Three years after the W3C approved a DRM standard, it's no longer possible to make a functional indie browser

Originally published at:


I started using the Brave browser the day EME was adopted, because it has a setting that lets you turn it off. Haven’t touched that setting since. If one day a website I frequent gets broken because of it I will never look at that website again. I encourage you all to boycot EME forever.

I realize I’m at the mercy of Brave for this option, so I would encourage indie developers to release their browsers with no support for EME. I’ll be first in line.


Which is weird, because I use Firefox with EME disabled and have never run across a site that required it…


This is outside my wheelhouse, but would it not be possible to release a browser that has sites that require this EME DRM blacklisted? Perhaps with a screen that reads, “I’m sorry, but I can’t let you go there. The site you are trying to reach supports horrible people who do horrible things. If you really want to visit it, switch to one of the ‘big’ browsers that track your every move. We will still be here when you’re ready to come back.”

Sure, such a thing couldn’t be used to watch Netflix, but that’s why we have smart fridges. Or is this more pervasive than I’m aware?


What are the “five websites”? Ok, I think of Google and Facebook, but after that I’m not so sure. Twitter?.. Amazon?.. and after that, I’ve got nothing. (And if Amazon is one of them, how are screenshots of text from Amazon being shared?) I like this quote, but I’m curious to know what websites he’s referring to.

In FireFox:

  1. Go to about:preferences, search for “Digital Rights Management (DRM) Content”, and make sure it is unchecked.
  2. Go to about:addons, and make sure Widevine is disabled by clicking on the […] box.

And that is also why


I thought that was to watch porn at the Home Depot


you could sell that browser as distraction-free.

1 Like

It’s a versatile system.

Yep, that would certainly be a plus. If you are selling a browser. Who sells browsers anymore? The last one I bought was iCab Mobile, and that was years ago.

Until something goes awry with Brave, I don’t imagine I’m going to be in the market for a browser anytime soon.

I just can’t tell if this problem is one that can only be gone through, or if there’s a way around.

Three years after the W3C approved a DRM standard, it’s no longer possible to make a functional indie browser

Sure it is. As long as you don’t need to support said DRM standard.

1 Like

To some the “big five” of tech are Amazon, Facebook, Google / Alphabet, Microsoft and Apple. Collectively they account for a huge percentage of computer related profits.

Second to last sentence…but without OWF the EME is FARCLAMPVIWUL. I think I missed a term. Does it rhyme with API key? Or is it more a keysharing nonce?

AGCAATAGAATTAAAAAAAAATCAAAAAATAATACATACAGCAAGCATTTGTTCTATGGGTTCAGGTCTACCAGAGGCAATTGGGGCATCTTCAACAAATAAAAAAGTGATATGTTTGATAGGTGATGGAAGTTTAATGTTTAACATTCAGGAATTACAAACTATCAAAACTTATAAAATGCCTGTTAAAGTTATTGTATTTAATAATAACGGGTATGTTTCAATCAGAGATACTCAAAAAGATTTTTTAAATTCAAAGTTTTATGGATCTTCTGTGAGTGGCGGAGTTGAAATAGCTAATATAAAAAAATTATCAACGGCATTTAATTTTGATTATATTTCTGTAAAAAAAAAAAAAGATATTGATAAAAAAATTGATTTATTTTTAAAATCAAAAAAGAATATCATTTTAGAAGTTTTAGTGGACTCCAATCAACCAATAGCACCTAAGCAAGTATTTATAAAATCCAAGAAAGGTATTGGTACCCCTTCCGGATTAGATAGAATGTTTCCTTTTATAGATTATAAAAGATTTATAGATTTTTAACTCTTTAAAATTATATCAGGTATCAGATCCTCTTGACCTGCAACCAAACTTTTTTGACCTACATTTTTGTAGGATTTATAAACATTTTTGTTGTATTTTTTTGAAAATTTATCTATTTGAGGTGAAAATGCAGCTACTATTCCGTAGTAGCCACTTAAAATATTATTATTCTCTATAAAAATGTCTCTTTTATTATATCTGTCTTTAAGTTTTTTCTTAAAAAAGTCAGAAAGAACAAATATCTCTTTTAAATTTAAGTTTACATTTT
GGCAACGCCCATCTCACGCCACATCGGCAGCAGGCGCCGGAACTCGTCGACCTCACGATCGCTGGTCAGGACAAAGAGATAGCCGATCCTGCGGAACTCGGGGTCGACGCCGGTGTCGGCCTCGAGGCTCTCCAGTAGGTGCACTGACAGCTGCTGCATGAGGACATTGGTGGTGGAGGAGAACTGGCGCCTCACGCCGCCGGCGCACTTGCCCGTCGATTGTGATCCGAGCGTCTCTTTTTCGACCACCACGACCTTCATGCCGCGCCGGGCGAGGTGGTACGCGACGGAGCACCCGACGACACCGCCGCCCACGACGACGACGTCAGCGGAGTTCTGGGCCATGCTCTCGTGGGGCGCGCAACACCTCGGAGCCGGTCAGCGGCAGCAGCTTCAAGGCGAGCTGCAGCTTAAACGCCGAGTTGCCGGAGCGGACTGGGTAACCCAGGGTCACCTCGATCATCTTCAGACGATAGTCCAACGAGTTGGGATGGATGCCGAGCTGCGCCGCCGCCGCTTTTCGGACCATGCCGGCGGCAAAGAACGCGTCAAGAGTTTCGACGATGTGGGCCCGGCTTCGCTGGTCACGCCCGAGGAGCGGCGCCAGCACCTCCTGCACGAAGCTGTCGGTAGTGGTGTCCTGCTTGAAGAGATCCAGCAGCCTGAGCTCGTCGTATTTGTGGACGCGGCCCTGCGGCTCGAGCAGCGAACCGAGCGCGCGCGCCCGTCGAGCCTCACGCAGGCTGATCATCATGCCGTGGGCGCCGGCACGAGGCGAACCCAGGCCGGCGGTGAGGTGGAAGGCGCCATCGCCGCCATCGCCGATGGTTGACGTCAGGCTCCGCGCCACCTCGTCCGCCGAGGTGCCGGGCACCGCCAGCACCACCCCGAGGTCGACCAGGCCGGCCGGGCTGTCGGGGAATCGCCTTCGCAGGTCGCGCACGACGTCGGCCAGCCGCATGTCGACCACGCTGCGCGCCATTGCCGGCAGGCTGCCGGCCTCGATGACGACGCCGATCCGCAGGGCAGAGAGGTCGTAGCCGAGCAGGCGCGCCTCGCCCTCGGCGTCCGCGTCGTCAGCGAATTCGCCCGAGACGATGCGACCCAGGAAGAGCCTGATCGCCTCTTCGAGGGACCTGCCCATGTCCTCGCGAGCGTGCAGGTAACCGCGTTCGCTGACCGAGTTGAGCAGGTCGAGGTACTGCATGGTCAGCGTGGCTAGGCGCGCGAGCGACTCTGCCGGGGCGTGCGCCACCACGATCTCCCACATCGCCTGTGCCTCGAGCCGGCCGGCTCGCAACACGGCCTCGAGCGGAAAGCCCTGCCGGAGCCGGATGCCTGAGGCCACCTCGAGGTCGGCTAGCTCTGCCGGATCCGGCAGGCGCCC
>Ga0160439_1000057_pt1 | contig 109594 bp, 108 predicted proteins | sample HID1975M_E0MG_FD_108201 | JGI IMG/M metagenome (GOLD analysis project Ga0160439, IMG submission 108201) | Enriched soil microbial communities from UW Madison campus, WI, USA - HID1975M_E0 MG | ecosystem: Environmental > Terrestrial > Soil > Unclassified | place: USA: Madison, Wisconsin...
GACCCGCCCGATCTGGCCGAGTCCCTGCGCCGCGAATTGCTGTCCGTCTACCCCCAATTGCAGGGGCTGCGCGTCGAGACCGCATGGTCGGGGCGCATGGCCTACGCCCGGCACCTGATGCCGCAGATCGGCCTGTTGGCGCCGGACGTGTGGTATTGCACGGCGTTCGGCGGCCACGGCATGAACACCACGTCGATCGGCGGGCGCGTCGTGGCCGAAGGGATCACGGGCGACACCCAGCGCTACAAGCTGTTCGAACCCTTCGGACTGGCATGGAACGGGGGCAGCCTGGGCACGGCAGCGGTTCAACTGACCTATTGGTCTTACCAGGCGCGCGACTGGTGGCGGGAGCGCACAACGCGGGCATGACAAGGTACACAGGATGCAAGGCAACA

Read “sell” meaning advertise.

That being said, most browsers are „free“ because that helped build and sustain monopolies.

Now they‘re putting DRM in, as another vector for extending and monetizing those and other monopolies.

One might argue we can inhabit and extend a mostly DRM free bubble. Not much of a loss, as mostly the content that is only accessible with DRM is crap anyway, not because finances monopolies, it also perpetuates the myths those are built upon (see Star Wars, or Avengers franchises for obvious examples).

But we need to lobby for breaking up the monopolies, and the corporate rights and the intellectual property rights that enable them.

Hell, they even limit our capacity to express our emotions, there’s no emoji for torches or pitchforks, all I found is this: :trident::candle:

1 Like

I am using Firefox with DRM and for now I never had a site that needed DRM enabled. Besides, I can live without Netflix and similar sites.

I am a gen X so I grow with VHS, both with prerecorded tape and recording on the air channels.


The web has become such a cesspool of corporate corruption that it is not salvageable. The W3C at the direction of Tim Berners Lee has betrayed everything they should have stood for in taking a bended knee to the likes of Google, Microsoft, Apple, Netflix, et al. Even Mozilla was complicit in this disaster.

It is time to replace the web with a new paradigm that places primary focus on client privacy, end-to-end encryption without cost, and resistance to all forms of tracking. Remove fingerprinting vectors like user agents strings and other information that the server should not need. Also include complete and total end-user control of connections (no reaching out from one page to pull in resources from dozens of other domains). Push back that load onto the servers. If they want to pull in resources from advertisers and send data to dozens of ‘partners’, then force them to do it using the cpu/memory of the server instead of foisting it all onto the client.


This topic was automatically closed after 5 days. New replies are no longer allowed.